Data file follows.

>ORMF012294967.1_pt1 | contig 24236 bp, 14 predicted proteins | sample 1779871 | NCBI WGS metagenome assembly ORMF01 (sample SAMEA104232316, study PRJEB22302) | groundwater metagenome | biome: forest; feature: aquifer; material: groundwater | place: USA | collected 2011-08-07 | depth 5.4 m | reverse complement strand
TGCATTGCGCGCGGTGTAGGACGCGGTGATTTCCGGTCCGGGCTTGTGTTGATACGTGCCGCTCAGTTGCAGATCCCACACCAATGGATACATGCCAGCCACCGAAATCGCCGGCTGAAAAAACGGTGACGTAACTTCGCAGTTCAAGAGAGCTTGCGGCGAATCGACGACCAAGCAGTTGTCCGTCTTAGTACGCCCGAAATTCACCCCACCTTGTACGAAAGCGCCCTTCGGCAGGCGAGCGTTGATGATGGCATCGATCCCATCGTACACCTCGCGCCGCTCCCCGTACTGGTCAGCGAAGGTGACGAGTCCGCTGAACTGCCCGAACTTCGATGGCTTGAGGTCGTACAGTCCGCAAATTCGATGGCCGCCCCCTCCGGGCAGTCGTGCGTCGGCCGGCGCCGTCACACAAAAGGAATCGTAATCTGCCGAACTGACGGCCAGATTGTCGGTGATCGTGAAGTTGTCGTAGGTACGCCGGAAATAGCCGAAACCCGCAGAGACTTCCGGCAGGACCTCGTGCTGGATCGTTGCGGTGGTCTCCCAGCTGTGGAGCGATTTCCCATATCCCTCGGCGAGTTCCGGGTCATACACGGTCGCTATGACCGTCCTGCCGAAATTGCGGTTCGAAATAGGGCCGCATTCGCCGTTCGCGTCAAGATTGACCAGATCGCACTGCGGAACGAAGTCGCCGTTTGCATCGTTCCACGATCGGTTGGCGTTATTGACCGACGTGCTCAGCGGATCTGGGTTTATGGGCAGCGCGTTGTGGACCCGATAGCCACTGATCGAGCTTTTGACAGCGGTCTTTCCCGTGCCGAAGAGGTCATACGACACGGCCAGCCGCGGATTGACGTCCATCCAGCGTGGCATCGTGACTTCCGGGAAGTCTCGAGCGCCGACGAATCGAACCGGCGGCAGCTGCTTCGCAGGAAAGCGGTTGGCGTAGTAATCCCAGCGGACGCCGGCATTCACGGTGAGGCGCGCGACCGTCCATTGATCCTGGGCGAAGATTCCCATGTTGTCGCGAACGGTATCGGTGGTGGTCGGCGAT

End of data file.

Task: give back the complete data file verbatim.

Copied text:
>ORMF012294967.1_pt1 | contig 24236 bp, 14 predicted proteins | sample 1779871 | NCBI WGS metagenome assembly ORMF01 (sample SAMEA104232316, study PRJEB22302) | groundwater metagenome | biome: forest; feature: aquifer; material: groundwater | place: USA | collected 2011-08-07 | depth 5.4 m | reverse complement strand
TGCATTGCGCGCGGTGTAGGACGCGGTGATTTCCGGTCCGGGCTTGTGTTGATACGTGCCGCTCAGTTGCAGATCCCACACCAATGGATACATGCCAGCCACCGAAATCGCCGGCTGAAAAAACGGTGACGTAACTTCGCAGTTCAAGAGAGCTTGCGGCGAATCGACGACCAAGCAGTTGTCCGTCTTAGTACGCCCGAAATTCACCCCACCTTGTACGAAAGCGCCCTTCGGCAGGCGAGCGTTGATGATGGCATCGATCCCATCGTACACCTCGCGCCGCTCCCCGTACTGGTCAGCGAAGGTGACGAGTCCGCTGAACTGCCCGAACTTCGATGGCTTGAGGTCGTACAGTCCGCAAATTCGATGGCCGCCCCCTCCGGGCAGTCGTGCGTCGGCCGGCGCCGTCACACAAAAGGAATCGTAATCTGCCGAACTGACGGCCAGATTGTCGGTGATCGTGAAGTTGTCGTAGGTACGCCGGAAATAGCCGAAACCCGCAGAGACTTCCGGCAGGACCTCGTGCTGGATCGTTGCGGTGGTCTCCCAGCTGTGGAGCGATTTCCCATATCCCTCGGCGAGTTCCGGGTCATACACGGTCGCTATGACCGTCCTGCCGAAATTGCGGTTCGAAATAGGGCCGCATTCGCCGTTCGCGTCAAGATTGACCAGATCGCACTGCGGAACGAAGTCGCCGTTTGCATCGTTCCACGATCGGTTGGCGTTATTGACCGACGTGCTCAGCGGATCTGGGTTTATGGGCAGCGCGTTGTGGACCCGATAGCCACTGATCGAGCTTTTGACAGCGGTCTTTCCCGTGCCGAAGAGGTCATACGACACGGCCAGCCGCGGATTGACGTCCATCCAGCGTGGCATCGTGACTTCCGGGAAGTCTCGAGCGCCGACGAATCGAACCGGCGGCAGCTGCTTCGCAGGAAAGCGGTTGGCGTAGTAATCCCAGCGGACGCCGGCATTCACGGTGAGGCGCGCGACCGTCCATTGATCCTGGGCGAAGATTCCCATGTTGTCGCGAACGGTATCGGTGGTGGTCGGCGAT